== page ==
1. Jesus Christ is the ground of our being. He then took on our being as he became incarnate in the Maiden’s (Mary’s) womb.
2. He brings each of us to birth through the great travail and suffering of his death on the cross – and counts that suffering and cost all joy for the privilege of giving us life, new birth in him.
3. As the mother places her newborn child on the breast, Jesus feeds us, drawing us through his open side, to nourish us with his own body and blood, as we also feed on his word.
4. As a child grows, the mother allows the child she loves to be disciplined when needed so that it can grow in virtue and grace: and so too Jesus in his love for us. It is only when we fall that we can both know our own limits, and more fully know the marvellous love of our Maker for us (Chapter 61).
We find God’s maternal care deeply within the Trinity!
A colleague working in a Muslim community in Central Asia was telling people of God’s unconditional love for them. They told her bluntly, “If you want to tell us of unconditional love, don’t talk to us of fathers – our fathers are mostly drunk or absent or abusive. If you want to speak of unconditional love, tell us of maternal love.”
On the other side, people often talk of the need for those who have had negative experiences of their fathers to find healing as they encounter God as the true Father. He alone is the ideal that our best father models can only try to reflect. Yet it is also importantly true that many people need to find the image of the true Mother in God, in a way that goes beyond the damaged images of motherhood that they may have had in their own families. And as mothers we need to look to God as our model of nurturing sacrificial love, as well as our strength.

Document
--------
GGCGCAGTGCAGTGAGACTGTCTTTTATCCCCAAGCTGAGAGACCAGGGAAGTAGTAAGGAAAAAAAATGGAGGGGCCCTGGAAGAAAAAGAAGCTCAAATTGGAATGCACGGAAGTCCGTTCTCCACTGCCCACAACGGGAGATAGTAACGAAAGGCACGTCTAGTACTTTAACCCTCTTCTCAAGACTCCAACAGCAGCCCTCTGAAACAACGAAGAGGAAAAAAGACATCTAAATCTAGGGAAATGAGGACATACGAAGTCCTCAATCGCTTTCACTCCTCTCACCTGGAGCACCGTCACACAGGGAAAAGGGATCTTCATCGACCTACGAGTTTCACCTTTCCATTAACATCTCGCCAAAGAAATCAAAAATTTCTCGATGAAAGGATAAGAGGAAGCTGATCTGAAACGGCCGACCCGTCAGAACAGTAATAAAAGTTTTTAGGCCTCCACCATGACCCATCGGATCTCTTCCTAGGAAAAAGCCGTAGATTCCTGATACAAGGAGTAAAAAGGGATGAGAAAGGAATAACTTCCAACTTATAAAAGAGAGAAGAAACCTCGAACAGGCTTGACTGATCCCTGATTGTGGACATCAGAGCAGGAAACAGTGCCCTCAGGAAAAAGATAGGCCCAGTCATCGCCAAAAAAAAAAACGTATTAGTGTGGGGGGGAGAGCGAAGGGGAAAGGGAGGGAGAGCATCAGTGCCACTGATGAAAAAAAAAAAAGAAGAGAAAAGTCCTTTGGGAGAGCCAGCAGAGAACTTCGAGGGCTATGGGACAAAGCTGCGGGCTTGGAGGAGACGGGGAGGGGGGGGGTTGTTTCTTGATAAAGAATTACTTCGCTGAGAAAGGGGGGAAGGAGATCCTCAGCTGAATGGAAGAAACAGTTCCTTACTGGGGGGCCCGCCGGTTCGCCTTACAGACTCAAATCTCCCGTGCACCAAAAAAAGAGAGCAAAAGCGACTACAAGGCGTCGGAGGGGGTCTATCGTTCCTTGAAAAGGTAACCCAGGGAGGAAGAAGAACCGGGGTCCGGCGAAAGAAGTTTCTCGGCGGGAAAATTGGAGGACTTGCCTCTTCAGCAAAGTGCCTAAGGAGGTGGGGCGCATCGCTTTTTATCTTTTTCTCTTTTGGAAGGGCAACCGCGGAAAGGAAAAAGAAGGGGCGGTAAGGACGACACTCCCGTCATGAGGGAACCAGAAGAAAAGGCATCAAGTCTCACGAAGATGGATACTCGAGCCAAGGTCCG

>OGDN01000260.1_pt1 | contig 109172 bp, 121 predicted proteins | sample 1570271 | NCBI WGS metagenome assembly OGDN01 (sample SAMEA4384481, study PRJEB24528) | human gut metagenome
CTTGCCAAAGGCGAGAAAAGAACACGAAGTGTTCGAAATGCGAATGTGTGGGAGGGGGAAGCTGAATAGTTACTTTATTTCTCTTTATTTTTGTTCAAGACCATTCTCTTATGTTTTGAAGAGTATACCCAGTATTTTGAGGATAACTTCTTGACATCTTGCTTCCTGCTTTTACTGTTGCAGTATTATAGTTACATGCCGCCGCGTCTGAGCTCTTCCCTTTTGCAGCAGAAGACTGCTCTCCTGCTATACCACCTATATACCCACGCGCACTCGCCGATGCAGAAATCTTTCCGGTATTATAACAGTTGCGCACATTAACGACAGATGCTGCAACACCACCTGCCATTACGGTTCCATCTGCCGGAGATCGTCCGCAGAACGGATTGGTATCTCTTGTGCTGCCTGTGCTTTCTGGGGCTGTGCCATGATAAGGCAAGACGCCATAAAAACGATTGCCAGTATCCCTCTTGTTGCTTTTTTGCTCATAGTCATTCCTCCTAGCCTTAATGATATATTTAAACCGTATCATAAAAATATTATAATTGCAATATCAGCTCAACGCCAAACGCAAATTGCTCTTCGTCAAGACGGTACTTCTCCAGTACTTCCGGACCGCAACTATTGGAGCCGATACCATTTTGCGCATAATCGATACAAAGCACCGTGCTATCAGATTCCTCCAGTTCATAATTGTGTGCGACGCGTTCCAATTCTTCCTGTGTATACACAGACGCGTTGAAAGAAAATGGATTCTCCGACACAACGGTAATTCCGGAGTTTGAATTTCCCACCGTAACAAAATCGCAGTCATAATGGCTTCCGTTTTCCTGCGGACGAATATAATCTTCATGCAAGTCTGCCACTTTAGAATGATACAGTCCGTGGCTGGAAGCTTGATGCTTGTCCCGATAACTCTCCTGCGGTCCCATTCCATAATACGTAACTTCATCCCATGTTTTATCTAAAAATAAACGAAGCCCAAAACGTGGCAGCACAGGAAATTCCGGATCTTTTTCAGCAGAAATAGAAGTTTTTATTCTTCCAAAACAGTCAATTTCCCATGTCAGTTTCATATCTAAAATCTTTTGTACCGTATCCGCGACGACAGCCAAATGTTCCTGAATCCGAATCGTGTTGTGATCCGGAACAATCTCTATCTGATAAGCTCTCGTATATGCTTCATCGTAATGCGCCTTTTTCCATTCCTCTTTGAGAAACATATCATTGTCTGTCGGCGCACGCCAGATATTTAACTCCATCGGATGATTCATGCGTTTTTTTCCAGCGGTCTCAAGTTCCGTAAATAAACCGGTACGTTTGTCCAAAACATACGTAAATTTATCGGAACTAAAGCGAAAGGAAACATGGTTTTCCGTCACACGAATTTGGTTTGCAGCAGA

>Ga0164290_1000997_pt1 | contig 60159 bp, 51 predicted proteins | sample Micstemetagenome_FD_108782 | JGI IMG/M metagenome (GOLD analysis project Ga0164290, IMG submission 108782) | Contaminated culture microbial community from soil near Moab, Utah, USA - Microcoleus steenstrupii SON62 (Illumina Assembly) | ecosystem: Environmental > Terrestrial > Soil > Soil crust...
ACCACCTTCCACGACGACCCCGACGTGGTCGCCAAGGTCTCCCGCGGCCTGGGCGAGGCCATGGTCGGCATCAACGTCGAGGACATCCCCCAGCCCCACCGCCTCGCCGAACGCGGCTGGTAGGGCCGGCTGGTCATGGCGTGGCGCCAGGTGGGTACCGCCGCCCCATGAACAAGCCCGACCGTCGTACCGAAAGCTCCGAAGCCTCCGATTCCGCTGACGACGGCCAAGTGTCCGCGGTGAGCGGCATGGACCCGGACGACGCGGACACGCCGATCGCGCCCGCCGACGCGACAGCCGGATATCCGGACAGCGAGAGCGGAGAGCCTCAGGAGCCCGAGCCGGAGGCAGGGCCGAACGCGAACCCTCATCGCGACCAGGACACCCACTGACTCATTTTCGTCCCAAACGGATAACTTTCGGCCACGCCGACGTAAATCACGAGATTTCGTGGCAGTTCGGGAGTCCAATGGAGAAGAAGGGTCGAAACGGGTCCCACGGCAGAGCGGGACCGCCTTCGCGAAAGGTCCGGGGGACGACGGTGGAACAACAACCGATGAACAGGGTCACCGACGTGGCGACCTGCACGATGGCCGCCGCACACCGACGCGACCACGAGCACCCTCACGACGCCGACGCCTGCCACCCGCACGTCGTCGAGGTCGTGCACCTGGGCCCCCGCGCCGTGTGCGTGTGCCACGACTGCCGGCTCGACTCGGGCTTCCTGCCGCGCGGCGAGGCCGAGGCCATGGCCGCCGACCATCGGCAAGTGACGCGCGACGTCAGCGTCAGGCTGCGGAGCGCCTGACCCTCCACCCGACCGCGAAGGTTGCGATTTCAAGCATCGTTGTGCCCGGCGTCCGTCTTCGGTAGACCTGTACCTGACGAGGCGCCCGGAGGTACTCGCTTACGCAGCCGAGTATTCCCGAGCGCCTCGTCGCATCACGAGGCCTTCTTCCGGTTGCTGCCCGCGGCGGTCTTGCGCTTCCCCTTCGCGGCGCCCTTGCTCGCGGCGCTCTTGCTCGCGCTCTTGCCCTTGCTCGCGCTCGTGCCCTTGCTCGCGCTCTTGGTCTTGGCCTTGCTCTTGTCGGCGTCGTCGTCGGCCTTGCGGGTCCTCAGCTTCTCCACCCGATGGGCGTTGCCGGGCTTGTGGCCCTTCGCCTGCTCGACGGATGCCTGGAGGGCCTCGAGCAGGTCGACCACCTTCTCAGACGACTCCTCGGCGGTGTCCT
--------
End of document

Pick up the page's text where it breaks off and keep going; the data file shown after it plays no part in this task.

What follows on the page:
Many cultures give a high place to mothers, and the need for their children to honour them. In such a context offers us the opportunity to point more adequately to the fullness of God as the one who loves, births and nourishes us, by drawing on the rich female as well as male images of God that we encounter in the Bible. We have to go beyond grammatical gender to know God as the only one who fully embodies the loving parent, from which every mother and father must take their example.
[i]Barlas, Asma. “Believing Women” in Islam. Unreading Patriarchal Interpretations of the Qur’an. Austin: University of Texas Press, 2002:96-98. The Qur’anic verses she cites include Al-Nisa4:171; Al-Ma’idah5:18; Al-Taubah9:30.
[ii]Barlas 2002: 93.
[iii]Many writers suggest it is to distance the God of the Bible from goddess cults of the time that emphasized both sexual fertility rituals, and a unity of being between the mother goddess and her children, rather than an essential separation between Creator and creation.
[iv]This parable perhaps includes a side reference to Sarah preparing bread for the divine visitors in Genesis 18:6. In each case the same extravagant measure of flour (equivalent to about 21 kg) is used – bread for a banquet!
[v]Norwich, Julian of. Revelations of Divine Love. Translated by Barry Windeatt. Oxford, United Kingdom: OUP Oxford, 2015.
Moyra is an ethnographer, with a focus on how women’s voices, and how they describe their own realities (her work has included adult literacy, and the women’s mosque movement, both in the Middle East). She is currently based in Melbourne, writing, teaching and training, in cross-cultural understanding and Islam.